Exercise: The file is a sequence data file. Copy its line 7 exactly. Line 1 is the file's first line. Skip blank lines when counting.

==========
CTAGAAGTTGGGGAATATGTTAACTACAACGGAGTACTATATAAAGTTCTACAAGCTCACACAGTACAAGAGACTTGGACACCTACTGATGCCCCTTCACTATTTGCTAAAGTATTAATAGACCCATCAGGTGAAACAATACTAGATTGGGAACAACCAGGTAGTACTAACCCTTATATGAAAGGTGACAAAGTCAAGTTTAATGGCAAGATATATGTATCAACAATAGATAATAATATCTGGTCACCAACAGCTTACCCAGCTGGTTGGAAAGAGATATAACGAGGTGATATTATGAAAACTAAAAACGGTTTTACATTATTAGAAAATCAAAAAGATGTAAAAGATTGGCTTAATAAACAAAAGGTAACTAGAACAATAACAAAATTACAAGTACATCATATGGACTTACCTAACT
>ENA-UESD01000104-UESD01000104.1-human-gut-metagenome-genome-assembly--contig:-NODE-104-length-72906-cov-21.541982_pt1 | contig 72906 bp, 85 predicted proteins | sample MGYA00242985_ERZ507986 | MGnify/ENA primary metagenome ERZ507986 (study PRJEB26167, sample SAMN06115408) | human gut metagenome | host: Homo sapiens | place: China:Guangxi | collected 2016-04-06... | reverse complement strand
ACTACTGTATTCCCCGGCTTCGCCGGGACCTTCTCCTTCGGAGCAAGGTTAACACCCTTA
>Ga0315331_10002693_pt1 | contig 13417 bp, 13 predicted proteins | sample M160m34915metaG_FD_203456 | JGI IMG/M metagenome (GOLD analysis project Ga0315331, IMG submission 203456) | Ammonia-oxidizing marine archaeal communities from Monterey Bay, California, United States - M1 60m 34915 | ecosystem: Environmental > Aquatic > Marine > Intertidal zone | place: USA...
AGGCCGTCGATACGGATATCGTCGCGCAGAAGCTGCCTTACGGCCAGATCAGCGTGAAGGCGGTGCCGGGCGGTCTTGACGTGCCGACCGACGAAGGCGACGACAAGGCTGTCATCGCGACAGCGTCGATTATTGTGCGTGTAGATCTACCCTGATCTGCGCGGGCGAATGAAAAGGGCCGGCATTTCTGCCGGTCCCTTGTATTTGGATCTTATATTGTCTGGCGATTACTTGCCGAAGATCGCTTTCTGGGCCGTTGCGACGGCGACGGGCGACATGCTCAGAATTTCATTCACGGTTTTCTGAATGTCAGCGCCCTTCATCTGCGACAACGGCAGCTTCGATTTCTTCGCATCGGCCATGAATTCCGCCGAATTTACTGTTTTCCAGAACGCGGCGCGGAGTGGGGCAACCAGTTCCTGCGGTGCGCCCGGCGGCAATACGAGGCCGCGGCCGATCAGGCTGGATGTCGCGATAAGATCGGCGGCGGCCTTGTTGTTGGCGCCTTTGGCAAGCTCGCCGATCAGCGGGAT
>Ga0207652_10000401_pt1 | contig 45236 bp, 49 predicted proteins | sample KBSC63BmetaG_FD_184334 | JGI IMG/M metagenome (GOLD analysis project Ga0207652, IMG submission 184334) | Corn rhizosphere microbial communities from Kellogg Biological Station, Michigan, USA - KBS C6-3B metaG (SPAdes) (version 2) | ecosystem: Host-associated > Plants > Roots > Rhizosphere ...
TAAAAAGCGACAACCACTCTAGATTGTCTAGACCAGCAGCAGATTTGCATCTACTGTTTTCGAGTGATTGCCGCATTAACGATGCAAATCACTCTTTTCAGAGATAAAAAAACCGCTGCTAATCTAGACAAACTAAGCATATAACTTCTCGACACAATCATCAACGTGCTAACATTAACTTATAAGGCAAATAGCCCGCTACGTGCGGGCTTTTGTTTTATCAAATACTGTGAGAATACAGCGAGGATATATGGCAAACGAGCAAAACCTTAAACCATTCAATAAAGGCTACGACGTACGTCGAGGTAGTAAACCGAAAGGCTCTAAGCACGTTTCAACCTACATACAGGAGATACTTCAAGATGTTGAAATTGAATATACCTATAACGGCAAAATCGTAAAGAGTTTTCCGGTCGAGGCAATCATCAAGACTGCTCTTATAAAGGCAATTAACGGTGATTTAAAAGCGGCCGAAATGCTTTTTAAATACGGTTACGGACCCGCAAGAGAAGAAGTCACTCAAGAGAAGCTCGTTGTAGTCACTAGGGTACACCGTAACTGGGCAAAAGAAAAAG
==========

TAAAAAGCGACAACCACTCTAGATTGTCTAGACCAGCAGCAGATTTGCATCTACTGTTTTCGAGTGATTGCCGCATTAACGATGCAAATCACTCTTTTCAGAGATAAAAAAACCGCTGCTAATCTAGACAAACTAAGCATATAACTTCTCGACACAATCATCAACGTGCTAACATTAACTTATAAGGCAAATAGCCCGCTACGTGCGGGCTTTTGTTTTATCAAATACTGTGAGAATACAGCGAGGATATATGGCAAACGAGCAAAACCTTAAACCATTCAATAAAGGCTACGACGTACGTCGAGGTAGTAAACCGAAAGGCTCTAAGCACGTTTCAACCTACATACAGGAGATACTTCAAGATGTTGAAATTGAATATACCTATAACGGCAAAATCGTAAAGAGTTTTCCGGTCGAGGCAATCATCAAGACTGCTCTTATAAAGGCAATTAACGGTGATTTAAAAGCGGCCGAAATGCTTTTTAAATACGGTTACGGACCCGCAAGAGAAGAAGTCACTCAAGAGAAGCTCGTTGTAGTCACTAGGGTACACCGTAACTGGGCAAAAGAAAAAG